If you’re a 16-year-old boy you’re probably pretty happy these days with your choices at the multiplex. However, for the rest of us, things are not so rosy.
It’s safe to say that most Hollywood fare is aimed straight at your paperboy. Sure, there are independent movies, foreign fare and a few decent studio films each year, but for the most part today’s cinematic offerings consist of sequels, live-action comic book features, action flicks, special effect fests and horror movies made on the cheap, along with some romantic treacle for date night.
The coin of the realm is the blockbuster.
In her new book, “Blockbusters: Hit-Making, Risk-Taking, and the Big Business of Entertainment” (Holt, 307 pages), Harvard Business School Professor Anita Elberse highlights how major content producers build their strategies around the pursuit of megahits. Television, music, international soccer and opera are just a few of the areas she looks at. Cameos sprinkled throughout the book include LeBron James, Lady Gaga and Jay Z, as well as a host of entertainment executives and Internet visionaries.
One of the takeaways from “Blockbusters” is the fact that when it comes to the public’s taste nobody knows anything, to quote screenwriter William Goldman. That 1980’s maxim still holds, only the stakes are higher than ever. Today, it can cost upwards of $300 million to produce a so-called “event movie,” and a third of that or more to market it. Misses hurt more than ever. When the Disney film, “John Carter,” flopped last year, the company suffered a $160 million write-off, according to The Economist.
Sobering data like that might advocate for a conservative approach. However, Elberse states that blockbusters, despite their risk, bring the highest returns and, conversely, are the safest bets. Her findings are drawn from research along with interviews with studio executives who have had success chasing megahits.
Elberse looks at Warner Bros.’ strategy of identifying a few projects each year in which to invest huge amounts of money and resources with the hopes of creating a handful of blockbusters. When successful, these hit movies are so profitable they cover for any big-budget miscues and also pay for the rest of the studio’s less costly output. The result of this event film strategy during the past decade was a highly profitable for Warners. “In a good year, a major studio is happy to bat .500. The real goal is overall profitability,” says Alan Horn, former head of Warners and apostle of the blockbuster approach.
The author contrasts this with the opposite tact taken by the television network, NBC. Executives there went through a phase when they didn’t spend the money to attract big-name stars and likely hit projects, keeping tight budgets on the development and production of its shows. By 2010, Elberse writes, this practice had nearly run the network into the ground.
Page 2 of 3 - Of course, it’s hard to create a systemized approach to selling to such a fickle public as ourselves, and there are points throughout the book where the reader may beg to differ with Elberse. For instance, in that same December 2013 Economist article, the writer points out that bigger and bigger budgets have had the not insignificant effect of many unemployed studio executives. The article states: “The past 18 months have seen more executive turnover than usual: four out of the six main studios have seen change at the top.” Meanwhile, Rich Ross, the studio head behind “John Carter,” soon after it retched at the box office, got his walking papers.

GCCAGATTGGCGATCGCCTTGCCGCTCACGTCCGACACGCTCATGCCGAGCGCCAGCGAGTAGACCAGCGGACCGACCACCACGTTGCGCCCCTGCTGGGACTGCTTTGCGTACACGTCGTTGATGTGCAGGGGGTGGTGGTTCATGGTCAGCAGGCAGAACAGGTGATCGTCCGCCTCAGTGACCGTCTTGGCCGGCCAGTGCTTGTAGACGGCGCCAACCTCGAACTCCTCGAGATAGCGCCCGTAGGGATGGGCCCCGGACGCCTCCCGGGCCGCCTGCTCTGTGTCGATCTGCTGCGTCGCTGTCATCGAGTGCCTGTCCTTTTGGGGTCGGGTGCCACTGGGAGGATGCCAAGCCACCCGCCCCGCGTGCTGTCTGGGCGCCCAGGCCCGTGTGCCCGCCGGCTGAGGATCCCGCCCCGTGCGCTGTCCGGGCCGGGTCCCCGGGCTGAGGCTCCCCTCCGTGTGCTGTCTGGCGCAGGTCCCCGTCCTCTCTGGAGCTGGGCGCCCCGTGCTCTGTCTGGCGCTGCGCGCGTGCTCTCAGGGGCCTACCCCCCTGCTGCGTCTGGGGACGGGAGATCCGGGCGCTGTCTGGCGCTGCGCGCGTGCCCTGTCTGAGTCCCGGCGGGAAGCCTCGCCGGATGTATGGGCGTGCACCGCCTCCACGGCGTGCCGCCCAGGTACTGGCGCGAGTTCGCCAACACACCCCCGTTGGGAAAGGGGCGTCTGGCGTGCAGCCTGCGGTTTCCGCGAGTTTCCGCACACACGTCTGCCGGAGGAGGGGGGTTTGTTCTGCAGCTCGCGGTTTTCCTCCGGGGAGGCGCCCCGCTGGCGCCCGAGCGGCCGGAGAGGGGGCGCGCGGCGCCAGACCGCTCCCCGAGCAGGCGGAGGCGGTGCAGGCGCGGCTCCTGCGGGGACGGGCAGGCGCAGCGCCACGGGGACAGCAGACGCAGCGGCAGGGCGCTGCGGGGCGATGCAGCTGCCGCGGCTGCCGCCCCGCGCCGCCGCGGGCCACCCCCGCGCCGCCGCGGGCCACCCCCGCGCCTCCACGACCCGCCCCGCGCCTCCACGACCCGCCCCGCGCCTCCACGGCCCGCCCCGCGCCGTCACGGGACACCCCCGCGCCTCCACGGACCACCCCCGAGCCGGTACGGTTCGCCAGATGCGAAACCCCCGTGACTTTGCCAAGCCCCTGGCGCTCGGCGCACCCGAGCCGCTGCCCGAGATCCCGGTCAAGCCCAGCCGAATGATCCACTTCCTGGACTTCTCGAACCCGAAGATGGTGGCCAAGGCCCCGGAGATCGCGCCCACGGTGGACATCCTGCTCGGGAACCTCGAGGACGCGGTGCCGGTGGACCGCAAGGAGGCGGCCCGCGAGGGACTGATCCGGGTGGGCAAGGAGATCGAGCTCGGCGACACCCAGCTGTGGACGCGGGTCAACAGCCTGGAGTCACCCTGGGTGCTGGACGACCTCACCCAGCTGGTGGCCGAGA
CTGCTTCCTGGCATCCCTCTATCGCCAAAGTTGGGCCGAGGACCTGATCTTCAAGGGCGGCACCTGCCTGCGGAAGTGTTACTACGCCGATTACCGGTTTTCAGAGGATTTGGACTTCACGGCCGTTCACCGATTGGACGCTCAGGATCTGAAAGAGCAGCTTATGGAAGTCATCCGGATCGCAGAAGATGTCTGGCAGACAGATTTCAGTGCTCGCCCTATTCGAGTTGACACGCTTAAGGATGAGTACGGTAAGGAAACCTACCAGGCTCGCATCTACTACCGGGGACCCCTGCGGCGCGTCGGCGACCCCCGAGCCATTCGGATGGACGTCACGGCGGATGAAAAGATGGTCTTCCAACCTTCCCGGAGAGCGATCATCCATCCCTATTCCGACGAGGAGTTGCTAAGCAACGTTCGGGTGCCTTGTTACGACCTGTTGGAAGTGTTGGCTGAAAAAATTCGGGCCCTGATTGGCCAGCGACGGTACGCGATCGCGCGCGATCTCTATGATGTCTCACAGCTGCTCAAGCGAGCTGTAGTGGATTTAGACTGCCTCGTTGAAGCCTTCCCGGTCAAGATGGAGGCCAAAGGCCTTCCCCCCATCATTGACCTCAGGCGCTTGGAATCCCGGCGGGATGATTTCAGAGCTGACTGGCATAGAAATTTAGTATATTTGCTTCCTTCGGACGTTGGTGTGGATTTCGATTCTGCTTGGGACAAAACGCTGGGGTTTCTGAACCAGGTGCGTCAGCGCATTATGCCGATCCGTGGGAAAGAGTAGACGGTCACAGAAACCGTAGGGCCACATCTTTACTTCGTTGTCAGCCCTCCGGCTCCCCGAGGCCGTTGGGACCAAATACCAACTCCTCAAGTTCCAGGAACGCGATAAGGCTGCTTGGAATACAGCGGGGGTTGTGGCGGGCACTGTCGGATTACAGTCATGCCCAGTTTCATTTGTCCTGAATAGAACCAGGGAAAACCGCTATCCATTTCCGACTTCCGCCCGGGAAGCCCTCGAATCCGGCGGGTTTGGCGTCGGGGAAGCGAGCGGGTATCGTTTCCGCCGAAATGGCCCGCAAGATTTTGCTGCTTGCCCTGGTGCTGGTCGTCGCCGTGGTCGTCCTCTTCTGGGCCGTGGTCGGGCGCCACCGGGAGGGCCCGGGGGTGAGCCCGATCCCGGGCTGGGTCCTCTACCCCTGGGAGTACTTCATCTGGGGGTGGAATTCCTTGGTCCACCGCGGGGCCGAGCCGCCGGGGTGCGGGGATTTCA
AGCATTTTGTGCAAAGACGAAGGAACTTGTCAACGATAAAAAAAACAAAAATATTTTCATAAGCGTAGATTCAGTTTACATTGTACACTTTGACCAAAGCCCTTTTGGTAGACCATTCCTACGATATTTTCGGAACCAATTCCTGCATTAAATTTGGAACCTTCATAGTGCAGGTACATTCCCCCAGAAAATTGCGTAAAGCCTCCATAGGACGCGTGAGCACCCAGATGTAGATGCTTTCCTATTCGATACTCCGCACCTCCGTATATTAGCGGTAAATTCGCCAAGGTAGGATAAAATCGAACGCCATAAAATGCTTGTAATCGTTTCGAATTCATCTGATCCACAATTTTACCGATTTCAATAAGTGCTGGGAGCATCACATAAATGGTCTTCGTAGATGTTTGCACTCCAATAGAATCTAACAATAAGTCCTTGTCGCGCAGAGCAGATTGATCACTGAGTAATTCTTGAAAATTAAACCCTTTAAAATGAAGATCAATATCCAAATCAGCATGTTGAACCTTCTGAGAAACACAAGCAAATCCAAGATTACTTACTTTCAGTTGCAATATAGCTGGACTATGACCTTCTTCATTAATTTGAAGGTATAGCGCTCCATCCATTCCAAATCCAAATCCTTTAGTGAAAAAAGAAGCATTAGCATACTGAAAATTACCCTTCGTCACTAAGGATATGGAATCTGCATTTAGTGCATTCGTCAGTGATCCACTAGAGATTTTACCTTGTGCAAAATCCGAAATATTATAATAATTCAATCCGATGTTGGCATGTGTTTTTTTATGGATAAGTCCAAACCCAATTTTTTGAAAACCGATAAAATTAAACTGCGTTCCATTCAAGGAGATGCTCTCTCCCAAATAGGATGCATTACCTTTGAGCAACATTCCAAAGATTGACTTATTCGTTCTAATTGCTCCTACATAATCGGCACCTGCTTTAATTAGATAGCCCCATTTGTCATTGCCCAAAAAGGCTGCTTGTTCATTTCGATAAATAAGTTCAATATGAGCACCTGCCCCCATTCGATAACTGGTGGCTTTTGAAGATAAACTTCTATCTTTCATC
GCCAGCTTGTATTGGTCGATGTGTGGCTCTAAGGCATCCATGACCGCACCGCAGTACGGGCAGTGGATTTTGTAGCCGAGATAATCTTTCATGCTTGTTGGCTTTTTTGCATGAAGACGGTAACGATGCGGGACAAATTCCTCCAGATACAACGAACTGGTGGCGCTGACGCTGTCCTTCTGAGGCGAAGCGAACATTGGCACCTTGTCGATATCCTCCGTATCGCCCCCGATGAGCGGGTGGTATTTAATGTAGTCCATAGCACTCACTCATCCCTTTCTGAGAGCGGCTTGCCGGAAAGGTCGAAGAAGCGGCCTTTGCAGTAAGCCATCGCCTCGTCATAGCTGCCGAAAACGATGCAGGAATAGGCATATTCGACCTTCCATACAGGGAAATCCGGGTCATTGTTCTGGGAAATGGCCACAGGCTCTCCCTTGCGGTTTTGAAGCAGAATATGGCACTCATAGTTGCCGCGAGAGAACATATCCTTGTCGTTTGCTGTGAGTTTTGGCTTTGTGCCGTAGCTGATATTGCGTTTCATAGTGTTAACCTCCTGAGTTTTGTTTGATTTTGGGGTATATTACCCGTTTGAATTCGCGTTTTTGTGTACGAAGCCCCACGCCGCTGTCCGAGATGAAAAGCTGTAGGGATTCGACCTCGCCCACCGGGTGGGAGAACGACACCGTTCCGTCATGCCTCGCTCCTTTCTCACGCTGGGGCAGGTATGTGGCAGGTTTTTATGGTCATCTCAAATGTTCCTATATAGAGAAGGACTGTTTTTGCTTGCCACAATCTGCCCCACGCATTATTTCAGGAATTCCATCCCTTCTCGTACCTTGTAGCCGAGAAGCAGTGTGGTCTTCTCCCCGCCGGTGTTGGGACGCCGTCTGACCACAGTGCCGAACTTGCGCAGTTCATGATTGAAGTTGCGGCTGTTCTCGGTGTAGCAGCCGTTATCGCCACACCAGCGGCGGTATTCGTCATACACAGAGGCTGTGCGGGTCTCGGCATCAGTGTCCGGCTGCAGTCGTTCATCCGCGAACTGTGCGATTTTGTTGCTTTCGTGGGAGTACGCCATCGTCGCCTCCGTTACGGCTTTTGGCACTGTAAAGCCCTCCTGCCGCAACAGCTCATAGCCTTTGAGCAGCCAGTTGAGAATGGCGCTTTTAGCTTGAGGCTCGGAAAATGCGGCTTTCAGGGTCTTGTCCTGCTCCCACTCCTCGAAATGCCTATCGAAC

The strategy is not foolproof, evidently.
However, Elberse has done her homework, talking to those on the front lines and crunching numbers as she takes us behind the scenes of various industries where, as they say, content is king. And while “Blockbusters” is an engaging read, the book is dispiriting in some ways. It can feel a bit like a backstage journey through our cultural dystopia, sort of like sending a sausage lover on a tour of the Jimmy Dean plant. The machinations of today’s entertainment companies are ugly and cynical, with little regard for artistry. This isn’t news. Entertainment is big business and has been for a long time. My even mentioning aesthetics here is almost naïve. Still, to see how many our favorite films, music and books are conceived, developed and marketed as mere products leaves me cold.
This isn’t Elberse’s fault. She’s just the messenger. The lousiness of much of today’s movies, television and music is beyond the scope of her book.
Elsewhere in the pages of “Blockbusters” is a key observation about we as audience members and consumers. It seems everyone likes to be in the big tent. The crowd around the water cooler wants to see the big film, read the hot new book and be able to discuss the latest hit on television. Add to this our celebrity-obsessed culture, and you start to see how the blockbuster mentality has taken root in the world of entertainment.
Elberse also looks at why despite the digital revolution and the supposed democratization of content creation we still turn primarily to name brands and celebrities. She chronicles YouTube’s attempt to support up-and-coming talent through the development of personal channels. Our brand loyalty and celebrity worship, however, got in the way of this plan.
In “Blockbusters,” Elberse’s job, and she does it well, is to explain how the entertainment business really works and how decisions are made as to what ends up in our local theaters, bookstores, stadiums and earbuds. In the end, the answer boils down to something we probably expected all along. I think another maxim from a previous decade says it best: “Follow the money.”
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